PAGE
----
“I was born ready” – I am certain that you’ve heard this cliché in dozens of movies including Big Trouble in Little China, Oceans 13, Just Friends, Blade Trinity and New Jack City. It makes a good and sometimes even great line of dialogue in a film but I have my doubts that it is true in real life.
I know that in my own life I was certainly not born ready for almost anything – for school, for marriage, for parenthood, for growing older, for caring for senior parents, or for any aspect of my business career in the homebuilding industry. In every situation I have had to learn and then learn even more and experience life’s lessons and even then I am not certain that I ever have been truly ready. A little more knowledge and a little more experience would always have made me more ready. And I am continuing to learn every day. So I am somewhat cautious when I hear someone say that he or she was “born ready”.
Last month I was assisting a client in interviewing a sales staff for a new residential community. The local housing market was well on the way toward recovery. I had examined this market in early 2011 and identified the potential opportunity and my client had been working diligently for the past eighteen months to implement that strategy by searching available sites, negotiating the purchase, obtaining zoning and other governmental approvals and preparing new home designs and was now almost ready to go.
We were searching for a talented sales staff and had placed ads on-line in several of the job boards (Monster, CareerBuilder, LinkedIn), in the local paper and in the local Realtor and HBA publications and web sites and we had received well over 200 resumes which we had reviewed and culled to the 25 most promising “potentials” which we had scheduled for 30 minute qualifying interviews. We were utilizing a three interview system, “screening”, “qualifying” and “selection”, done by two separate people using a format that I had developed over 25 years ago at the Greenman Group. Although a little dated in parts, the format still works today and if you would like a copy please send me an email and I will forward the form to you.
My client and I had shared the screening interviews during the prior week and had now reduced the number of applicants to what we believed to be 9 good prospects. We were now jointly conducting the qualifying interviews and our second candidate of the morning, Kimberly, a young lady who had recently been the sales manager at a local development built by a national homebuilder, appeared to have great potential. She presented herself well and had considerable experience in on-site new home sales and sales management in the local area.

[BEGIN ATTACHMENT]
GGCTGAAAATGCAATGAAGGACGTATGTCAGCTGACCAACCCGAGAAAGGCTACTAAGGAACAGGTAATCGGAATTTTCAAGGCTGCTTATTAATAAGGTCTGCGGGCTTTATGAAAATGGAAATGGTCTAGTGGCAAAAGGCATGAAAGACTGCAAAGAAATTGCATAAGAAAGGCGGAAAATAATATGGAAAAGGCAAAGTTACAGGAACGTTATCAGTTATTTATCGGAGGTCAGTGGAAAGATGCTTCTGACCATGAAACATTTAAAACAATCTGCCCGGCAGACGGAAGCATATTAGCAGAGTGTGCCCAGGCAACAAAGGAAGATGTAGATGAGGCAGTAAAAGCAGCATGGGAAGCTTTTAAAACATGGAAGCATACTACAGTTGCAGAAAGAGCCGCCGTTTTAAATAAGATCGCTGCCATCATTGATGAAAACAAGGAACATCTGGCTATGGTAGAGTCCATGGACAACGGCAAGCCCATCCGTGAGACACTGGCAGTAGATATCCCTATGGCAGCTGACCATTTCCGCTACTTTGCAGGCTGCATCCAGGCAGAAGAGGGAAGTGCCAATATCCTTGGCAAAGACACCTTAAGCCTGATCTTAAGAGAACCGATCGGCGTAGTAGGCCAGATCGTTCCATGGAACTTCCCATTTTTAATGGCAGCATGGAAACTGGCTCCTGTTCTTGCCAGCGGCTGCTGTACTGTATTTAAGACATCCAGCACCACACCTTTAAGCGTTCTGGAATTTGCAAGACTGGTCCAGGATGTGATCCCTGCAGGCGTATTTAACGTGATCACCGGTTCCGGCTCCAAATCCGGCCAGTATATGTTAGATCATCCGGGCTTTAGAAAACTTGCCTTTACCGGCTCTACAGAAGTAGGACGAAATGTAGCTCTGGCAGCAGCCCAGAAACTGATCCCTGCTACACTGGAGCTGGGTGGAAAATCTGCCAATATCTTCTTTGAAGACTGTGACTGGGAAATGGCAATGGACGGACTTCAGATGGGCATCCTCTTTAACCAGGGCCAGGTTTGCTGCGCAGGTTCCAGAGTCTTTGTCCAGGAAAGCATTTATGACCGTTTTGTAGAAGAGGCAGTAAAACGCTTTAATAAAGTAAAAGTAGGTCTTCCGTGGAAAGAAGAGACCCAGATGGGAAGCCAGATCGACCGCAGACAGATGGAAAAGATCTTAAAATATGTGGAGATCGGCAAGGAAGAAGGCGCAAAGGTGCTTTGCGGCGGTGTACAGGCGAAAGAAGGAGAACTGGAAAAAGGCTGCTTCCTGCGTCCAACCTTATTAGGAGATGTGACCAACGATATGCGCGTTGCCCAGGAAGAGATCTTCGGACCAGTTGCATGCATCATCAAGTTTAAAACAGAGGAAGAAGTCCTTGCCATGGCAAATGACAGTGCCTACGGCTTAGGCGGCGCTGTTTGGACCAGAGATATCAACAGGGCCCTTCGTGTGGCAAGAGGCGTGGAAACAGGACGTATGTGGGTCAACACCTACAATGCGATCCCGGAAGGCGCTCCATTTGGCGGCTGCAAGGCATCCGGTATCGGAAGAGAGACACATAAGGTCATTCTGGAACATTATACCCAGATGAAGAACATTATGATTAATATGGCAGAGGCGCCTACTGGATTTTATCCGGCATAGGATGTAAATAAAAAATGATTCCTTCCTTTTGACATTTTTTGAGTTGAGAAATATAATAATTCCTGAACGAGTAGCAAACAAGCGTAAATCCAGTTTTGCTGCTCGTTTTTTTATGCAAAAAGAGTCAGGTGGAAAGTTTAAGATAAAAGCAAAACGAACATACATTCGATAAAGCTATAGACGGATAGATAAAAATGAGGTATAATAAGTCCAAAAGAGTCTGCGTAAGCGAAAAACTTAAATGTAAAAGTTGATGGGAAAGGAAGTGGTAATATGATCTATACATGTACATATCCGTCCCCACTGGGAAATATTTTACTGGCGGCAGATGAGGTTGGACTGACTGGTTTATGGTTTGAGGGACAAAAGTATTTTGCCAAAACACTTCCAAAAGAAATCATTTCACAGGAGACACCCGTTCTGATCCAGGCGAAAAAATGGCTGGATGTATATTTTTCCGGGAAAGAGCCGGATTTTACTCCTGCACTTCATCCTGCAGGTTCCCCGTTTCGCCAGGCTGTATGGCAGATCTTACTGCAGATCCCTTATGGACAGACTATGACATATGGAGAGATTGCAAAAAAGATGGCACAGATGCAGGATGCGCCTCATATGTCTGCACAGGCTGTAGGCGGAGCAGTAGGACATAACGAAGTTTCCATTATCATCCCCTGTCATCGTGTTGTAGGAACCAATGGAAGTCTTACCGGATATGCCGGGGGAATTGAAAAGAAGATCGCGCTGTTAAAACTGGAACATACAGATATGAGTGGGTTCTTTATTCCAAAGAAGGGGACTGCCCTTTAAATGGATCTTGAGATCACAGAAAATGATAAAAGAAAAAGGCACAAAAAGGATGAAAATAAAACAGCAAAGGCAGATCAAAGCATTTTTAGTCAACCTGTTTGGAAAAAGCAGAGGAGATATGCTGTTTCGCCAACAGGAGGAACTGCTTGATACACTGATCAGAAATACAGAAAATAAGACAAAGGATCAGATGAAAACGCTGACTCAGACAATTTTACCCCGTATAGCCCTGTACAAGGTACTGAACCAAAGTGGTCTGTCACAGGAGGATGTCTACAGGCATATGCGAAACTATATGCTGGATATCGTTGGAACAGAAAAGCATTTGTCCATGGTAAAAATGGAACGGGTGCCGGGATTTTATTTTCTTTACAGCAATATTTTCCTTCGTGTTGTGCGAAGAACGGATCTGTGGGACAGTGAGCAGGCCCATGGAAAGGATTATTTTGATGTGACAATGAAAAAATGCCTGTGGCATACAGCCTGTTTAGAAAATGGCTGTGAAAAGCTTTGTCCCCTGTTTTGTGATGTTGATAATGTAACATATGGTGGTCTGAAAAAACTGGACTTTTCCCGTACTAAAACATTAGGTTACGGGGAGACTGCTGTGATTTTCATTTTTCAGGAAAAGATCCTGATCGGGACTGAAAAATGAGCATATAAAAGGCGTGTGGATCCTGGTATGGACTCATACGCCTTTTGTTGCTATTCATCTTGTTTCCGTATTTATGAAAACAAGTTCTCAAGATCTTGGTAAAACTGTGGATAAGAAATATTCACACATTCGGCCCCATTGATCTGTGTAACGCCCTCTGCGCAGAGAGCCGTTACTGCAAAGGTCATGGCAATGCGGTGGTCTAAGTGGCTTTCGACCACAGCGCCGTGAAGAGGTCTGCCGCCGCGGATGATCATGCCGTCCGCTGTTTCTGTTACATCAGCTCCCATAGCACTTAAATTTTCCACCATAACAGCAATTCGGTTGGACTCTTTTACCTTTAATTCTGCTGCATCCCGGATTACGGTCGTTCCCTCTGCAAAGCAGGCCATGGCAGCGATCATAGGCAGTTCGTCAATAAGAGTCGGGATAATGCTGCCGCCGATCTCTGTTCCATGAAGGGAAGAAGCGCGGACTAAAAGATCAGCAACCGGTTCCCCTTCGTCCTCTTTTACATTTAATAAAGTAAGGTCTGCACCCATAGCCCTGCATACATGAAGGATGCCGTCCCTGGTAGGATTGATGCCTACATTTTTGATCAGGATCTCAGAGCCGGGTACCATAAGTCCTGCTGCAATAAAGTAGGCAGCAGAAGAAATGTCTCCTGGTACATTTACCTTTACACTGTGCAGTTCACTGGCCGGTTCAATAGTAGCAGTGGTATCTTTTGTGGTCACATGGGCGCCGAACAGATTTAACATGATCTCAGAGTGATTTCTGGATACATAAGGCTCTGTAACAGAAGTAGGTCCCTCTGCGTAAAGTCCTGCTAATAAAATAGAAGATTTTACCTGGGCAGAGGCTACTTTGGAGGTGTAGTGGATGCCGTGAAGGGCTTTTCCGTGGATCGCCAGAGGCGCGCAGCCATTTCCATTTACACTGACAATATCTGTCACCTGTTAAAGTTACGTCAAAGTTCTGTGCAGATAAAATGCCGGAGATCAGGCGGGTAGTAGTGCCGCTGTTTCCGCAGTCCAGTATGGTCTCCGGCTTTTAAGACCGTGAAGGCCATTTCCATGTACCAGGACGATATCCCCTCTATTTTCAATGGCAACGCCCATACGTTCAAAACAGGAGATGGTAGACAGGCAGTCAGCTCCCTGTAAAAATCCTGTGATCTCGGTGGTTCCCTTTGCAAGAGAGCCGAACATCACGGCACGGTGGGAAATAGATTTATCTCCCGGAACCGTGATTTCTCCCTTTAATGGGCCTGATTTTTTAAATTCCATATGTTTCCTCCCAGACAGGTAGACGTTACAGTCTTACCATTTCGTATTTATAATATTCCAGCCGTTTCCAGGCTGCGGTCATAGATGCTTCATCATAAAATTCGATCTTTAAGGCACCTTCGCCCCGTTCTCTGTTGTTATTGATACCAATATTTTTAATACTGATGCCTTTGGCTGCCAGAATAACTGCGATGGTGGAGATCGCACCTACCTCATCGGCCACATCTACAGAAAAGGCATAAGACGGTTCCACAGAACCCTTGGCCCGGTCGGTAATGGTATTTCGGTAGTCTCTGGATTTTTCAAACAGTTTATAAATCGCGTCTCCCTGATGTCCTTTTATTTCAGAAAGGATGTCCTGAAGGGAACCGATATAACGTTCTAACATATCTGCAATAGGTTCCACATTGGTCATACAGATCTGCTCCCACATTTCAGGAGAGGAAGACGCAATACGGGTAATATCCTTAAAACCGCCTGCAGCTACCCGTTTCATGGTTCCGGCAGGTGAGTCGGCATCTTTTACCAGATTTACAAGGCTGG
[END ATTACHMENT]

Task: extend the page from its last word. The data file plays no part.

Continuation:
I asked Kim to tell us how she had gotten into the sales side of the homebuilding business and sat there agape as she responded that she believed she was born to sell new homes (a variation on “I was born ready”). Not being a newbie in hiring salespeople, I have had a lot of “smoke” blown at me over the years but this was the first time I could recall that anyone had tried that line on me. So I smiled and asked her to expand on that answer and was treated to a three minute monologue on how she always had been outgoing, loved to introduce people to new products, enjoyed being the leader that everyone followed, was a high school cheerleader and then a Mary Kay representative.
That’s not necessarily a bad prescription for a new home sales star but I wanted more detail so I inquired as to who had provided her with the best sales training or education and her response was that all of her sales training had been provided “internally” by her previous employers without any specific names being provided. She had never attended a local, state or national SMC or HBA sales program and never been to IBS as her previous employer did not belong and, apparently, she did not think it was worth her time, effort and investment to do so on her own. Similarly she had never been to a training program by the local Board of Realtors.
I asked her about several of the prominent sales trainers in the homebuilding industry with whom I have had the pleasure of working and although a few of the names were familiar, she had never been to one of their programs, bought one of their books, listened to one of their tapes or watched one of their videos because, in her own words, “her employer did not provide them”.
She did not have the CSP, MCSP, CMP or MIRM designation nor any of the NAR designations and had never taken a single course in sales. Apparently she never considered it worth her time to investigate any of the tools that were readily available to improve her skills, increase her sales performance, enhance her value to her employer or maximize her income.
She may have been born ready to be a great cheerleader and even a successful Mary Kay representative but she was no Jack Burton (Big Trouble in Little China) and not ready to sell our homes. That’s just my opinion but that opinion was also shared by my client and we did not hire her. Fortunately, the next candidate (who was not born ready) had invested the time and effort to become ready.
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And if you are planning to attend IBS (the International Builders Show) in Las Vegas, please consider adding an event on Tuesday night, January 22nd and attend The Nationals – the National Sales and Marketing awards that will recognize the best and brightest in the housing industry.